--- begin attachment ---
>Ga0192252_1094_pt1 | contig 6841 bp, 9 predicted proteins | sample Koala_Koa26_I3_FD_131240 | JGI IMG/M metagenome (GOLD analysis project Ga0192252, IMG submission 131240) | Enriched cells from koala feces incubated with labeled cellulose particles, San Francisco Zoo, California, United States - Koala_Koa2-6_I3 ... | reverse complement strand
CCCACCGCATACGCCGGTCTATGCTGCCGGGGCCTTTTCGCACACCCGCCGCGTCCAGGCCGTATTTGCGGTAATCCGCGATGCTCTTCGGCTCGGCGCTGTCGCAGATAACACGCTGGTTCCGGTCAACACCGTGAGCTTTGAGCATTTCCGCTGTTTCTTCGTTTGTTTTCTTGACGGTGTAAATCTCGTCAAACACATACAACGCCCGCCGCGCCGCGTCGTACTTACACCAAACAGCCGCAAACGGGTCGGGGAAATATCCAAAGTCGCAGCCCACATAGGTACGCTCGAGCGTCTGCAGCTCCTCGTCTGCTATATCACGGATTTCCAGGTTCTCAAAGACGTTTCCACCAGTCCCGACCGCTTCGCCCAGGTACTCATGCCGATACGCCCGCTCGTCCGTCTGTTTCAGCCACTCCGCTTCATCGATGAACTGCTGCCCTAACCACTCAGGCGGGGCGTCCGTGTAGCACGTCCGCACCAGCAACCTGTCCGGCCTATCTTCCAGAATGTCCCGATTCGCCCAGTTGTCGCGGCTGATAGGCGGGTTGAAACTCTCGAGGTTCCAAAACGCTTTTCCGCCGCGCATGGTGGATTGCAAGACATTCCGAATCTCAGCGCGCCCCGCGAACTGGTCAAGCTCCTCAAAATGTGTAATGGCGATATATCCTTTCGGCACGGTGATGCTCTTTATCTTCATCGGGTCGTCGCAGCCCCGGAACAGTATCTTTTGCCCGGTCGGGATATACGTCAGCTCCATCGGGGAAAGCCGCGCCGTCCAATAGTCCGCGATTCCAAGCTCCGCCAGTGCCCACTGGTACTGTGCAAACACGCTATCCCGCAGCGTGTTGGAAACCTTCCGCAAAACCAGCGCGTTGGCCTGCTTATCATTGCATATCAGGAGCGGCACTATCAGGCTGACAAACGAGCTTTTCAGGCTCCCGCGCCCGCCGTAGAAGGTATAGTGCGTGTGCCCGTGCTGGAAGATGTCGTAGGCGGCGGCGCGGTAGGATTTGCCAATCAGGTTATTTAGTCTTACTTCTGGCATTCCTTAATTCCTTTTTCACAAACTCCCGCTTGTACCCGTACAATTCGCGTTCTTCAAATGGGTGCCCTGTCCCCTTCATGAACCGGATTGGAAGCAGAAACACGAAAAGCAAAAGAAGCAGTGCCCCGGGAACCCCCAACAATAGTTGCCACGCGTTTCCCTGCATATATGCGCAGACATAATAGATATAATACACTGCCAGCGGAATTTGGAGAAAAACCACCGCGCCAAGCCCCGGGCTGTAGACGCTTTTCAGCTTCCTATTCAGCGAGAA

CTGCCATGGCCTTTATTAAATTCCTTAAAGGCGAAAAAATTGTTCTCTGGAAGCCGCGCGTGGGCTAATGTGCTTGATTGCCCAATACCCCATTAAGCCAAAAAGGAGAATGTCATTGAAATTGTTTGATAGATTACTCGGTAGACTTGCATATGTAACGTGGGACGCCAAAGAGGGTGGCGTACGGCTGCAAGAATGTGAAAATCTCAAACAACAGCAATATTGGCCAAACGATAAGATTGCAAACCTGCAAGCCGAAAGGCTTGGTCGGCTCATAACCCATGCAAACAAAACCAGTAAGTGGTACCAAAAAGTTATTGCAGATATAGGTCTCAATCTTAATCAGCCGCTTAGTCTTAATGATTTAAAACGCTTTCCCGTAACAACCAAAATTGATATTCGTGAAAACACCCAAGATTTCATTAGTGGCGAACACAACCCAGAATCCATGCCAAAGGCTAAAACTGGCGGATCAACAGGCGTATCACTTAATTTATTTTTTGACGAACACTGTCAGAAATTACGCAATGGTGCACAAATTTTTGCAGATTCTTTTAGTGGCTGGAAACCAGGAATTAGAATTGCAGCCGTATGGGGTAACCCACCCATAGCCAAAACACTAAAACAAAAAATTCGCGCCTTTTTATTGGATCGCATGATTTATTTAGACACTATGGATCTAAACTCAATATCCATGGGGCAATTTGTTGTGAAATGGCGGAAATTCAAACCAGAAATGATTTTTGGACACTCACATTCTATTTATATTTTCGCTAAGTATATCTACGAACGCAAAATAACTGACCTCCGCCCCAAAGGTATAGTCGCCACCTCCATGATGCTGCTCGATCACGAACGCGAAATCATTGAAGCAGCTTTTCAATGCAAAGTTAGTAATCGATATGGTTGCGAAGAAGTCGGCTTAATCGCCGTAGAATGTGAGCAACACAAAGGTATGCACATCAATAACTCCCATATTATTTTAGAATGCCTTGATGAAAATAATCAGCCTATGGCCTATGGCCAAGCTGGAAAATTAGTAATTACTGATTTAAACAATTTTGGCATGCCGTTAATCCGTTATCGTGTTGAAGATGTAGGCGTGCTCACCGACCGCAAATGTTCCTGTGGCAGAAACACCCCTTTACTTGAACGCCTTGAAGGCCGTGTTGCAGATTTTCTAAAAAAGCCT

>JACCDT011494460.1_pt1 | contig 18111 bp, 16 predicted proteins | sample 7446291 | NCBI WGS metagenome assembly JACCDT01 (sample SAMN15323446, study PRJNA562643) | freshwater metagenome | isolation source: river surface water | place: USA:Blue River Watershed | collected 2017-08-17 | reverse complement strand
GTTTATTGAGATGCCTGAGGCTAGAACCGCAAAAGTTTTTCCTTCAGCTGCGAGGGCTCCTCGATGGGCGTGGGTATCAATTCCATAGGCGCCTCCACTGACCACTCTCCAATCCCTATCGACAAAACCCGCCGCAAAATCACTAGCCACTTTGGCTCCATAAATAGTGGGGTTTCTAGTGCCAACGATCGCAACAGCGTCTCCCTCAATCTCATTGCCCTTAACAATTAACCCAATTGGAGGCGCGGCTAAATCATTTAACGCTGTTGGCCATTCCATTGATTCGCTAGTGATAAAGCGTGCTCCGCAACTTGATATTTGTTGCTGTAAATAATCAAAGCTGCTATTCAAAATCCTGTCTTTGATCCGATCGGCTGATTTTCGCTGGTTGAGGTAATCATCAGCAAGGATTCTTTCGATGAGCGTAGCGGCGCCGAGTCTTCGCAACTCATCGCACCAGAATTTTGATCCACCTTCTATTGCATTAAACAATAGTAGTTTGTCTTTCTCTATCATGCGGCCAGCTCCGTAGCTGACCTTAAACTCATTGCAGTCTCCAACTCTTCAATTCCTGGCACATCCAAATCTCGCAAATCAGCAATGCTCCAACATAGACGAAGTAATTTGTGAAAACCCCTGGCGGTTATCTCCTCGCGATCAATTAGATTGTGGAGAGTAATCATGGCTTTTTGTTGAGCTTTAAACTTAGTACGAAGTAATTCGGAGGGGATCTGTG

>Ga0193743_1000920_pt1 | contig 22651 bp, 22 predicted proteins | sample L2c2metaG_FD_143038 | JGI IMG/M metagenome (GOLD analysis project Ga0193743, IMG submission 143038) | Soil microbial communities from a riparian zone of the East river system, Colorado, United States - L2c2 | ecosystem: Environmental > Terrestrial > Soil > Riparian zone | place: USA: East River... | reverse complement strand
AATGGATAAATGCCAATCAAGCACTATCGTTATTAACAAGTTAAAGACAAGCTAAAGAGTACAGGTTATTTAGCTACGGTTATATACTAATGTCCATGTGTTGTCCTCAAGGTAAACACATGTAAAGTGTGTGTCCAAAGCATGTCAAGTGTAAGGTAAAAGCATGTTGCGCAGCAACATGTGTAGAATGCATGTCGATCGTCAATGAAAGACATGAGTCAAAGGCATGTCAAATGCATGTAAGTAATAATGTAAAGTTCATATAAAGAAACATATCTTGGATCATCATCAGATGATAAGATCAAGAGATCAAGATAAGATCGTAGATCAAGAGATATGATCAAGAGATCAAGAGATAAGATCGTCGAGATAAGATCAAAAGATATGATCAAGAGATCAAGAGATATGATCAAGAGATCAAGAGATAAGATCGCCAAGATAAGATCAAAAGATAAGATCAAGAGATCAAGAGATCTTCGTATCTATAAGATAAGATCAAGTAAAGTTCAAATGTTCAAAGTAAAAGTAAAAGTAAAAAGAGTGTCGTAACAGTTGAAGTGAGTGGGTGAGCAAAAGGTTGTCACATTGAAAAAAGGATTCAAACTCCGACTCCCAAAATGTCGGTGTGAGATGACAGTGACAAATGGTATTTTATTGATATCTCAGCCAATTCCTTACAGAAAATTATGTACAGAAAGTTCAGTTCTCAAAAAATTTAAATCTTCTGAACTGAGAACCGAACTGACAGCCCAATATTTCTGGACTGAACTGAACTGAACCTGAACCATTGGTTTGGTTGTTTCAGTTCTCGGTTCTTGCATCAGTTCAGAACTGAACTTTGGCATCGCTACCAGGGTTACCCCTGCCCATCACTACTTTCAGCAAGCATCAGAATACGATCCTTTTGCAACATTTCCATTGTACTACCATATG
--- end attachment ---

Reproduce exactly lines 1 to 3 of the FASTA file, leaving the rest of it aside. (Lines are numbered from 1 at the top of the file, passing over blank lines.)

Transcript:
>Ga0192252_1094_pt1 | contig 6841 bp, 9 predicted proteins | sample Koala_Koa26_I3_FD_131240 | JGI IMG/M metagenome (GOLD analysis project Ga0192252, IMG submission 131240) | Enriched cells from koala feces incubated with labeled cellulose particles, San Francisco Zoo, California, United States - Koala_Koa2-6_I3 ... | reverse complement strand
CCCACCGCATACGCCGGTCTATGCTGCCGGGGCCTTTTCGCACACCCGCCGCGTCCAGGCCGTATTTGCGGTAATCCGCGATGCTCTTCGGCTCGGCGCTGTCGCAGATAACACGCTGGTTCCGGTCAACACCGTGAGCTTTGAGCATTTCCGCTGTTTCTTCGTTTGTTTTCTTGACGGTGTAAATCTCGTCAAACACATACAACGCCCGCCGCGCCGCGTCGTACTTACACCAAACAGCCGCAAACGGGTCGGGGAAATATCCAAAGTCGCAGCCCACATAGGTACGCTCGAGCGTCTGCAGCTCCTCGTCTGCTATATCACGGATTTCCAGGTTCTCAAAGACGTTTCCACCAGTCCCGACCGCTTCGCCCAGGTACTCATGCCGATACGCCCGCTCGTCCGTCTGTTTCAGCCACTCCGCTTCATCGATGAACTGCTGCCCTAACCACTCAGGCGGGGCGTCCGTGTAGCACGTCCGCACCAGCAACCTGTCCGGCCTATCTTCCAGAATGTCCCGATTCGCCCAGTTGTCGCGGCTGATAGGCGGGTTGAAACTCTCGAGGTTCCAAAACGCTTTTCCGCCGCGCATGGTGGATTGCAAGACATTCCGAATCTCAGCGCGCCCCGCGAACTGGTCAAGCTCCTCAAAATGTGTAATGGCGATATATCCTTTCGGCACGGTGATGCTCTTTATCTTCATCGGGTCGTCGCAGCCCCGGAACAGTATCTTTTGCCCGGTCGGGATATACGTCAGCTCCATCGGGGAAAGCCGCGCCGTCCAATAGTCCGCGATTCCAAGCTCCGCCAGTGCCCACTGGTACTGTGCAAACACGCTATCCCGCAGCGTGTTGGAAACCTTCCGCAAAACCAGCGCGTTGGCCTGCTTATCATTGCATATCAGGAGCGGCACTATCAGGCTGACAAACGAGCTTTTCAGGCTCCCGCGCCCGCCGTAGAAGGTATAGTGCGTGTGCCCGTGCTGGAAGATGTCGTAGGCGGCGGCGCGGTAGGATTTGCCAATCAGGTTATTTAGTCTTACTTCTGGCATTCCTTAATTCCTTTTTCACAAACTCCCGCTTGTACCCGTACAATTCGCGTTCTTCAAATGGGTGCCCTGTCCCCTTCATGAACCGGATTGGAAGCAGAAACACGAAAAGCAAAAGAAGCAGTGCCCCGGGAACCCCCAACAATAGTTGCCACGCGTTTCCCTGCATATATGCGCAGACATAATAGATATAATACACTGCCAGCGGAATTTGGAGAAAAACCACCGCGCCAAGCCCCGGGCTGTAGACGCTTTTCAGCTTCCTATTCAGCGAGAA

CTGCCATGGCCTTTATTAAATTCCTTAAAGGCGAAAAAATTGTTCTCTGGAAGCCGCGCGTGGGCTAATGTGCTTGATTGCCCAATACCCCATTAAGCCAAAAAGGAGAATGTCATTGAAATTGTTTGATAGATTACTCGGTAGACTTGCATATGTAACGTGGGACGCCAAAGAGGGTGGCGTACGGCTGCAAGAATGTGAAAATCTCAAACAACAGCAATATTGGCCAAACGATAAGATTGCAAACCTGCAAGCCGAAAGGCTTGGTCGGCTCATAACCCATGCAAACAAAACCAGTAAGTGGTACCAAAAAGTTATTGCAGATATAGGTCTCAATCTTAATCAGCCGCTTAGTCTTAATGATTTAAAACGCTTTCCCGTAACAACCAAAATTGATATTCGTGAAAACACCCAAGATTTCATTAGTGGCGAACACAACCCAGAATCCATGCCAAAGGCTAAAACTGGCGGATCAACAGGCGTATCACTTAATTTATTTTTTGACGAACACTGTCAGAAATTACGCAATGGTGCACAAATTTTTGCAGATTCTTTTAGTGGCTGGAAACCAGGAATTAGAATTGCAGCCGTATGGGGTAACCCACCCATAGCCAAAACACTAAAACAAAAAATTCGCGCCTTTTTATTGGATCGCATGATTTATTTAGACACTATGGATCTAAACTCAATATCCATGGGGCAATTTGTTGTGAAATGGCGGAAATTCAAACCAGAAATGATTTTTGGACACTCACATTCTATTTATATTTTCGCTAAGTATATCTACGAACGCAAAATAACTGACCTCCGCCCCAAAGGTATAGTCGCCACCTCCATGATGCTGCTCGATCACGAACGCGAAATCATTGAAGCAGCTTTTCAATGCAAAGTTAGTAATCGATATGGTTGCGAAGAAGTCGGCTTAATCGCCGTAGAATGTGAGCAACACAAAGGTATGCACATCAATAACTCCCATATTATTTTAGAATGCCTTGATGAAAATAATCAGCCTATGGCCTATGGCCAAGCTGGAAAATTAGTAATTACTGATTTAAACAATTTTGGCATGCCGTTAATCCGTTATCGTGTTGAAGATGTAGGCGTGCTCACCGACCGCAAATGTTCCTGTGGCAGAAACACCCCTTTACTTGAACGCCTTGAAGGCCGTGTTGCAGATTTTCTAAAAAAGCCT